Ivan Fyodorov

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The first monument to Fedorov was opened in Moscow in 1909.
Ivan Fedorov, also Fedorovych, (Ива́н Фёдоров,) (born around 1510, died December 14, 1583 in Lvov), was one of the fathers of Russian and Ukrainian printing.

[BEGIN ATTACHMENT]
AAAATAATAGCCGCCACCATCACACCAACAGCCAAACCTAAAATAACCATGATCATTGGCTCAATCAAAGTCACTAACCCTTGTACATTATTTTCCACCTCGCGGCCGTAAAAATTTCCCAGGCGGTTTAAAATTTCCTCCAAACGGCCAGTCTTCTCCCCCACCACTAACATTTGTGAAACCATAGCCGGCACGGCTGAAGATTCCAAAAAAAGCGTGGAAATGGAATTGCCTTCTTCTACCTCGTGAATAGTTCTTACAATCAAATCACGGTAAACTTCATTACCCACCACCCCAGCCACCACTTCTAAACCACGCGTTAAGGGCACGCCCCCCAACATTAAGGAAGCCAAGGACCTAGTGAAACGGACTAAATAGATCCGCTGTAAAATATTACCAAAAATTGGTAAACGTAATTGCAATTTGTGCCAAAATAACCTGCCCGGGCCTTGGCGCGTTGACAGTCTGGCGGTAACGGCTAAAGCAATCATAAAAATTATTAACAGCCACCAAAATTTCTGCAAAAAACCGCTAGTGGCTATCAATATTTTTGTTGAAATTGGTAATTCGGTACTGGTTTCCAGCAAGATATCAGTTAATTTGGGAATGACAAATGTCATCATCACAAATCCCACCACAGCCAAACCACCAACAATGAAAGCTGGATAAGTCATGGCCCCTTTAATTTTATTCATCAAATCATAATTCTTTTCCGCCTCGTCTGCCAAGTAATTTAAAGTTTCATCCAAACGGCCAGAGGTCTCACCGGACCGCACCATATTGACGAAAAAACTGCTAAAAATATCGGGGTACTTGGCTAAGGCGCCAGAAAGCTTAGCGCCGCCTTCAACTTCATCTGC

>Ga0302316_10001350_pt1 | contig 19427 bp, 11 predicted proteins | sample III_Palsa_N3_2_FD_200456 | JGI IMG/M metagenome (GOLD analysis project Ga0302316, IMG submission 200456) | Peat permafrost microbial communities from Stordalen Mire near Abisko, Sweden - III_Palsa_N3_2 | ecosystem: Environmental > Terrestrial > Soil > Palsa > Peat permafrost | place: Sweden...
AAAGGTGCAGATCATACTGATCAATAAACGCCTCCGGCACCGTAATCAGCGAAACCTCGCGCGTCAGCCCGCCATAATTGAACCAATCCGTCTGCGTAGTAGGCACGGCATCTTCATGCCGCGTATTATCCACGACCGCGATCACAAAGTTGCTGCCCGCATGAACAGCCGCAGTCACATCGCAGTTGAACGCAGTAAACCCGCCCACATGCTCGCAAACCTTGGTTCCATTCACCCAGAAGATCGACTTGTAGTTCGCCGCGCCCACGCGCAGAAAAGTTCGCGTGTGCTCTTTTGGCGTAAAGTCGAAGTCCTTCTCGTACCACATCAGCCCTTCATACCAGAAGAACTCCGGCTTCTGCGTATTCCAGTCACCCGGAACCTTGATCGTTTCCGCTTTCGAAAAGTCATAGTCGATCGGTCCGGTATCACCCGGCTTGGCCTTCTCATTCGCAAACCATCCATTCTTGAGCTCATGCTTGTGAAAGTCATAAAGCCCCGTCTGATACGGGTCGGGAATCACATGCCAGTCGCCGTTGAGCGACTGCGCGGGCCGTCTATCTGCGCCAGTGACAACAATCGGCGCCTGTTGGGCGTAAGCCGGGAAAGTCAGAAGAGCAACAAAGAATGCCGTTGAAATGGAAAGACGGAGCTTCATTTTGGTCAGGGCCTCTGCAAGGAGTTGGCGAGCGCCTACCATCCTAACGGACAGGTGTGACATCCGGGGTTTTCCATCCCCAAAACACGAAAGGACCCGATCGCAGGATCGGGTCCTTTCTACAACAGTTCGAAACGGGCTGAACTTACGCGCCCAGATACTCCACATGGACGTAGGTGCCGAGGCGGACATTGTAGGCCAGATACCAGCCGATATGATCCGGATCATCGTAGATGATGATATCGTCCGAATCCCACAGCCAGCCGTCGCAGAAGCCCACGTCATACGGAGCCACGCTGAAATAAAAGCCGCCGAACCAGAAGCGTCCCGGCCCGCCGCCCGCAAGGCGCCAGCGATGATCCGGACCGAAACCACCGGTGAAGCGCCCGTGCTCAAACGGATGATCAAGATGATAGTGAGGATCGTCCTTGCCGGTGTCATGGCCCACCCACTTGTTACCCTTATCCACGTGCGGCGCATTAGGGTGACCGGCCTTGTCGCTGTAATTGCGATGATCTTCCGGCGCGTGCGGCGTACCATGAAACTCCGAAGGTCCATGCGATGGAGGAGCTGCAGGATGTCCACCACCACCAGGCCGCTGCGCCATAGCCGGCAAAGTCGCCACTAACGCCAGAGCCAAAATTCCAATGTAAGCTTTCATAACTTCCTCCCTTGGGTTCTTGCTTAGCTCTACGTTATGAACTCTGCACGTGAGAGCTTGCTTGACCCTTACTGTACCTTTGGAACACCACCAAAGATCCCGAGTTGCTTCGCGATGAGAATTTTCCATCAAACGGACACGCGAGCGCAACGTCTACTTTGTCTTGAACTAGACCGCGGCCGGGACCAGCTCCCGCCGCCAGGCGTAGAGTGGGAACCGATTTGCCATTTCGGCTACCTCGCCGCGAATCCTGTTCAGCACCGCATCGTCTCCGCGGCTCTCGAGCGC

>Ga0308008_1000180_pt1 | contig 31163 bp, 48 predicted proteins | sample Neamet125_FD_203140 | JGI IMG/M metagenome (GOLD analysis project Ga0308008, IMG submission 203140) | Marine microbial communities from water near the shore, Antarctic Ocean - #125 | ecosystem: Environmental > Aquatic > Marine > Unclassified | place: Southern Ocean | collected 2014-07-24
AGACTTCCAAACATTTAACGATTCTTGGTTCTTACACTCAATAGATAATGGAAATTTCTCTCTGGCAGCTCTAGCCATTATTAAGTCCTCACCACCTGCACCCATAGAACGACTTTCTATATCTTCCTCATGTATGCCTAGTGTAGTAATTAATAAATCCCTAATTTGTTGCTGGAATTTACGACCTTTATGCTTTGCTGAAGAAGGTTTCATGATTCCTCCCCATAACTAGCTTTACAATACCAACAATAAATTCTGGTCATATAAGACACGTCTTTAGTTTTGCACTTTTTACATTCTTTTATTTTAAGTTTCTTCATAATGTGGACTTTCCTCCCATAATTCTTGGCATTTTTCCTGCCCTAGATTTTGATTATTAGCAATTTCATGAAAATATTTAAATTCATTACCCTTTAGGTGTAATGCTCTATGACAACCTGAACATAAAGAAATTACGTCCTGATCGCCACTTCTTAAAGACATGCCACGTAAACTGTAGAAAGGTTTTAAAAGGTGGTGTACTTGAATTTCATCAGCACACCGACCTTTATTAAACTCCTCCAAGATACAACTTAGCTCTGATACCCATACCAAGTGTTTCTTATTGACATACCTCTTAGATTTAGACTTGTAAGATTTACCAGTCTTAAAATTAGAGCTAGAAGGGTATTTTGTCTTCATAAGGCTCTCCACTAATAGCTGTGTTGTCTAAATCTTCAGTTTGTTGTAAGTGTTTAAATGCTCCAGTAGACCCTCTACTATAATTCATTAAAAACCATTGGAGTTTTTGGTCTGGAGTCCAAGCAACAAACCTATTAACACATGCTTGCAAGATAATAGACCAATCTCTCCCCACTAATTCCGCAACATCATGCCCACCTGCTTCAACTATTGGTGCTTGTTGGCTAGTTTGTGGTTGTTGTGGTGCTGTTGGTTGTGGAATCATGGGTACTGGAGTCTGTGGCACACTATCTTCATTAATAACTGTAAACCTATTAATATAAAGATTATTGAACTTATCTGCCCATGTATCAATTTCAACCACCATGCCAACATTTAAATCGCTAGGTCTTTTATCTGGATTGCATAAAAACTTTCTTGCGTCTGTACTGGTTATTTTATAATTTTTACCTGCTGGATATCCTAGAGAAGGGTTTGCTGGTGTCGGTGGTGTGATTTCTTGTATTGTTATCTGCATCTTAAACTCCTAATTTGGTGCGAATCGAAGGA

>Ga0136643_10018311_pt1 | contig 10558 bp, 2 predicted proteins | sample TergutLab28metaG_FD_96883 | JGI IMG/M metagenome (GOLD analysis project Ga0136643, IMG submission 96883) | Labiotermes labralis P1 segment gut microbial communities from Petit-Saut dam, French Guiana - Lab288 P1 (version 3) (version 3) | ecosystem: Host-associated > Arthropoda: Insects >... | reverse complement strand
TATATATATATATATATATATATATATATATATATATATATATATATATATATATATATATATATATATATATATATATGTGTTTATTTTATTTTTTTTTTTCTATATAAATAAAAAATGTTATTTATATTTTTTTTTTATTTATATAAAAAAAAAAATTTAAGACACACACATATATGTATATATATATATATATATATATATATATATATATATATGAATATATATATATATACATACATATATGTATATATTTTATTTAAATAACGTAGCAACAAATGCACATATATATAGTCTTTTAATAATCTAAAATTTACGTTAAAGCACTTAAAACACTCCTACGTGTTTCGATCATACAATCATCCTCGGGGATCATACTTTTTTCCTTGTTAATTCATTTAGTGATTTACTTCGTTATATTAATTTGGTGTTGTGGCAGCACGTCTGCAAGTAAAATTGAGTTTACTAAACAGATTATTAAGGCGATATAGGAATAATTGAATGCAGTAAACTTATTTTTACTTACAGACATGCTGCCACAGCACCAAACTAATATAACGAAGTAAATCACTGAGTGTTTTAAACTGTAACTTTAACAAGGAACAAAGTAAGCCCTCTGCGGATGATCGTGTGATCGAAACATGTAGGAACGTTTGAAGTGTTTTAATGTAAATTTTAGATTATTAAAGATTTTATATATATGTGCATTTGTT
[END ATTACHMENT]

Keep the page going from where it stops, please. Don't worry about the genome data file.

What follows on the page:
In 1532 he graduated from Jagiellonian University with bachelor degree. In 1564–5 Fedorov and the P. Mstsislavets published in Moscow several liturgical works in Church Slavonic. This technical innovation created competition for the Muscovite scribes, who persecuted Fedorov and Mstsislavets and finally caused them to flee to the Grand Duchy of Lithuania. There they were received by the Lithuanian Hetman H. Khodkevych at his estate in Zabłudów (Zabludiv) (northern Podlachia), where they published Ievanheliie uchytel’noie (Didactic Gospel, 1569) (see Zabłudów Gospel) and Psaltyr’ (Psalter, 1570). In Zabłudów, Fedorov changed his surname from Fedorov to Fedorovych. He moved to Lvov in 1572 and resumed his work as a printer the following year at the Saint Onuphrius Monastery. (Fedorovych's tombstone in Lvov is inscribed ‘drukovanie zanedbanoe vobnov[yl]’ [renewed neglected printing].) In 1574 Fedorovych, with the help of his son and Hryn Ivanovych of Zabłudów published the second edition of the Apostolos (originally published in Moscow), with an autobiographical epilogue, and Azbuka (Alphabet book). Fedorovych was known as the ‘Muscovite printer’ or Iwan Moschus (Ivan the Muscovite) in Lvov, a name used more to identify his place of origin than his nationality. In 1575 Fedorovych, in the service of Prince Kostiantyn Ostrozky was placed in charge of the Derman Monastery; in 1577–9 he established the Ostrih Press, where, in 1581, he published the Ostrog Bible and a number of other books. Fedorovych returned to Lvov after a quarrel with Prince Kostiantyn Ostrozky, but his attempt to reopen his printing shop was unsuccessful. His printery became the property of the Lvov Dormition Brotherhood (later the Stauropegion Institute). The brotherhood used Fedorovych's original designs until the early 19th century.